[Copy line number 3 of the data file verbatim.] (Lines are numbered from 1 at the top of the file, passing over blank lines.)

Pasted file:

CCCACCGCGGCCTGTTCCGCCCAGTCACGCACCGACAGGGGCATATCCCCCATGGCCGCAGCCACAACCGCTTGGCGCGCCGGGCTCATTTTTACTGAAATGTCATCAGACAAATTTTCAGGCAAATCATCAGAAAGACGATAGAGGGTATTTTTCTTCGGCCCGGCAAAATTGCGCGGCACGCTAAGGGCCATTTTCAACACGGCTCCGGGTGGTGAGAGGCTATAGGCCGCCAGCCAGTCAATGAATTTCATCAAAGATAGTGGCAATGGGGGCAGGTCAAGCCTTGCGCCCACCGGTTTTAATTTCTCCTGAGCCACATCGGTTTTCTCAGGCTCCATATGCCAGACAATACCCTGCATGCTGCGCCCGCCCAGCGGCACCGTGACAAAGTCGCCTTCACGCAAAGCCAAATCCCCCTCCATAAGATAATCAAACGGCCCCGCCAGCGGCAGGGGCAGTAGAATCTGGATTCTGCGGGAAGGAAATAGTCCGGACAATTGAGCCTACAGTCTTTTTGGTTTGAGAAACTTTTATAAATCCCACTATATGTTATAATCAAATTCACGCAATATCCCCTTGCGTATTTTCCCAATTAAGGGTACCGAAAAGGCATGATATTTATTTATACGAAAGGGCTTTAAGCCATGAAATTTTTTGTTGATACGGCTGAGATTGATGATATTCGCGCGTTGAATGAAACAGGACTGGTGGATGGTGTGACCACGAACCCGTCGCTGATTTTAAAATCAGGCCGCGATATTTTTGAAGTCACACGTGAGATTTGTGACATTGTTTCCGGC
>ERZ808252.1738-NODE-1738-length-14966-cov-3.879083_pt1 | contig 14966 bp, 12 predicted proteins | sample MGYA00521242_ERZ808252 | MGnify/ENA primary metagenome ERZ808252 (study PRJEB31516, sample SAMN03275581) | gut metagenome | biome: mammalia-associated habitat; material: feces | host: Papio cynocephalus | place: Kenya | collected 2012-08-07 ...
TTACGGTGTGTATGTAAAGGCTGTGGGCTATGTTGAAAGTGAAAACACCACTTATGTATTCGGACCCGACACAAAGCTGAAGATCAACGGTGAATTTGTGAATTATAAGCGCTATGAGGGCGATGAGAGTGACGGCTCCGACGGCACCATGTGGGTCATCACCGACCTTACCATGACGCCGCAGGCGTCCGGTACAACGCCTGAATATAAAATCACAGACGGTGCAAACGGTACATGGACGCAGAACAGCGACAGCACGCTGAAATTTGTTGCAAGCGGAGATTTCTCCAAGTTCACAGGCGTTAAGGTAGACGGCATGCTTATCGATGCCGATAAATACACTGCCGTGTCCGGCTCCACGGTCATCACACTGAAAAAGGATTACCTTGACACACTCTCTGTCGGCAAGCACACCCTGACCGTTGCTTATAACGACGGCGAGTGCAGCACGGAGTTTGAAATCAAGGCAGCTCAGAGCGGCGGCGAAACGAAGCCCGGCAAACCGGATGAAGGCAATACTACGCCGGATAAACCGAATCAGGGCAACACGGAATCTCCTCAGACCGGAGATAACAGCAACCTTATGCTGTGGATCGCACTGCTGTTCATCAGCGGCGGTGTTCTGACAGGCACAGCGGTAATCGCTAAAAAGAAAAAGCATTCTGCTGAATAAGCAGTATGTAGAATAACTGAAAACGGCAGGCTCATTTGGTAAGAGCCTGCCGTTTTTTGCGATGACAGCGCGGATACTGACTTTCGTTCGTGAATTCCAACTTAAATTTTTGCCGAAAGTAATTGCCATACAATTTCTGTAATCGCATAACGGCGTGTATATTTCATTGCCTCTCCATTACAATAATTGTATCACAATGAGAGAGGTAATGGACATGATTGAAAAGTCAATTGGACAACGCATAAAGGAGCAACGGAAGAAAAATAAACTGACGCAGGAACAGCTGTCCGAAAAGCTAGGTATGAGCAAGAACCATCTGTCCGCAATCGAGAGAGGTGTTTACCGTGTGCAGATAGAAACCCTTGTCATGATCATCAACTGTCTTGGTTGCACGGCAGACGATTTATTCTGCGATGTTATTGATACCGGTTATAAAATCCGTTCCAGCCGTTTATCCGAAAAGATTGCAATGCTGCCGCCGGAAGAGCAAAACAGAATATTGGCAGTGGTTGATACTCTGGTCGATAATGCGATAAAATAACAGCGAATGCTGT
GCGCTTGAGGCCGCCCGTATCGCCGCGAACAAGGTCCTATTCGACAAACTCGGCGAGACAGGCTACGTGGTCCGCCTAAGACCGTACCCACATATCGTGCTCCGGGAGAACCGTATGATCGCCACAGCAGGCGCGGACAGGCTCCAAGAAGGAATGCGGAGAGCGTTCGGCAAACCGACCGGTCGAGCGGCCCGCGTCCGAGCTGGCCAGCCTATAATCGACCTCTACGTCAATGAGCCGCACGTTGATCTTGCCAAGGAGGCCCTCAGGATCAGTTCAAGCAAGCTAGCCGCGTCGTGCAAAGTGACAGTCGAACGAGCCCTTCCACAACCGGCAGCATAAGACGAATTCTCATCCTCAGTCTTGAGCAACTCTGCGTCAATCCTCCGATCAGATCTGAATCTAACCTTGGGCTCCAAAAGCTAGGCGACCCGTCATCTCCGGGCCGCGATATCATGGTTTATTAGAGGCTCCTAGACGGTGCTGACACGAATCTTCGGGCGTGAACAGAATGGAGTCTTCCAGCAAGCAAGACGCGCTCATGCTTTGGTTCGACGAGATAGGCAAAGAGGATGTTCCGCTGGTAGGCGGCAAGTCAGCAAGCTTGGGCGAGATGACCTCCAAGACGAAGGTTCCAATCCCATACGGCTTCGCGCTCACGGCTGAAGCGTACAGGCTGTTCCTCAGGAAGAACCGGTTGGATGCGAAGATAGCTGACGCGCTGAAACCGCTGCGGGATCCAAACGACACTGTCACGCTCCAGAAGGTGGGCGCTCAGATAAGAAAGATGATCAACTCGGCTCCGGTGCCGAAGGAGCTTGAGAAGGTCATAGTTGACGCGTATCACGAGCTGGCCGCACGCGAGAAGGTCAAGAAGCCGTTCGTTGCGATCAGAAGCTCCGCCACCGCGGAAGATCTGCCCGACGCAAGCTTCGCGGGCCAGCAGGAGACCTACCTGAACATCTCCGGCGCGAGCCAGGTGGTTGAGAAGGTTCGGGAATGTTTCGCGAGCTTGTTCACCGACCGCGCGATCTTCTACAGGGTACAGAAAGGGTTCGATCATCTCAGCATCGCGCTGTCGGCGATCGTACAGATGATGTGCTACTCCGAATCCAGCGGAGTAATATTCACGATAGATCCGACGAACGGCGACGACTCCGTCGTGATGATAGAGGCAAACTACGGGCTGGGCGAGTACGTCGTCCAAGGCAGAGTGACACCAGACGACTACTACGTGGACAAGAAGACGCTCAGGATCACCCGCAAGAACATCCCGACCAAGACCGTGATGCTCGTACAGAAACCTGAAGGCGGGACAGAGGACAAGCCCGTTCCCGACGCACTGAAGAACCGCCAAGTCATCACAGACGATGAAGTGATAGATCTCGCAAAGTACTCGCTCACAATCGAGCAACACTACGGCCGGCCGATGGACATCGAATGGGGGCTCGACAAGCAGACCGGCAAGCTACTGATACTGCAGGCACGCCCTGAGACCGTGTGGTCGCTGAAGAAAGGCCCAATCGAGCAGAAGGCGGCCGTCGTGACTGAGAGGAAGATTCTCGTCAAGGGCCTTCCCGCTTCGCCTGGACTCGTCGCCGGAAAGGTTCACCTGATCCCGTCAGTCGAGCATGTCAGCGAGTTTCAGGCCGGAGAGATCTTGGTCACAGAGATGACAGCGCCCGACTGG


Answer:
TTACGGTGTGTATGTAAAGGCTGTGGGCTATGTTGAAAGTGAAAACACCACTTATGTATTCGGACCCGACACAAAGCTGAAGATCAACGGTGAATTTGTGAATTATAAGCGCTATGAGGGCGATGAGAGTGACGGCTCCGACGGCACCATGTGGGTCATCACCGACCTTACCATGACGCCGCAGGCGTCCGGTACAACGCCTGAATATAAAATCACAGACGGTGCAAACGGTACATGGACGCAGAACAGCGACAGCACGCTGAAATTTGTTGCAAGCGGAGATTTCTCCAAGTTCACAGGCGTTAAGGTAGACGGCATGCTTATCGATGCCGATAAATACACTGCCGTGTCCGGCTCCACGGTCATCACACTGAAAAAGGATTACCTTGACACACTCTCTGTCGGCAAGCACACCCTGACCGTTGCTTATAACGACGGCGAGTGCAGCACGGAGTTTGAAATCAAGGCAGCTCAGAGCGGCGGCGAAACGAAGCCCGGCAAACCGGATGAAGGCAATACTACGCCGGATAAACCGAATCAGGGCAACACGGAATCTCCTCAGACCGGAGATAACAGCAACCTTATGCTGTGGATCGCACTGCTGTTCATCAGCGGCGGTGTTCTGACAGGCACAGCGGTAATCGCTAAAAAGAAAAAGCATTCTGCTGAATAAGCAGTATGTAGAATAACTGAAAACGGCAGGCTCATTTGGTAAGAGCCTGCCGTTTTTTGCGATGACAGCGCGGATACTGACTTTCGTTCGTGAATTCCAACTTAAATTTTTGCCGAAAGTAATTGCCATACAATTTCTGTAATCGCATAACGGCGTGTATATTTCATTGCCTCTCCATTACAATAATTGTATCACAATGAGAGAGGTAATGGACATGATTGAAAAGTCAATTGGACAACGCATAAAGGAGCAACGGAAGAAAAATAAACTGACGCAGGAACAGCTGTCCGAAAAGCTAGGTATGAGCAAGAACCATCTGTCCGCAATCGAGAGAGGTGTTTACCGTGTGCAGATAGAAACCCTTGTCATGATCATCAACTGTCTTGGTTGCACGGCAGACGATTTATTCTGCGATGTTATTGATACCGGTTATAAAATCCGTTCCAGCCGTTTATCCGAAAAGATTGCAATGCTGCCGCCGGAAGAGCAAAACAGAATATTGGCAGTGGTTGATACTCTGGTCGATAATGCGATAAAATAACAGCGAATGCTGT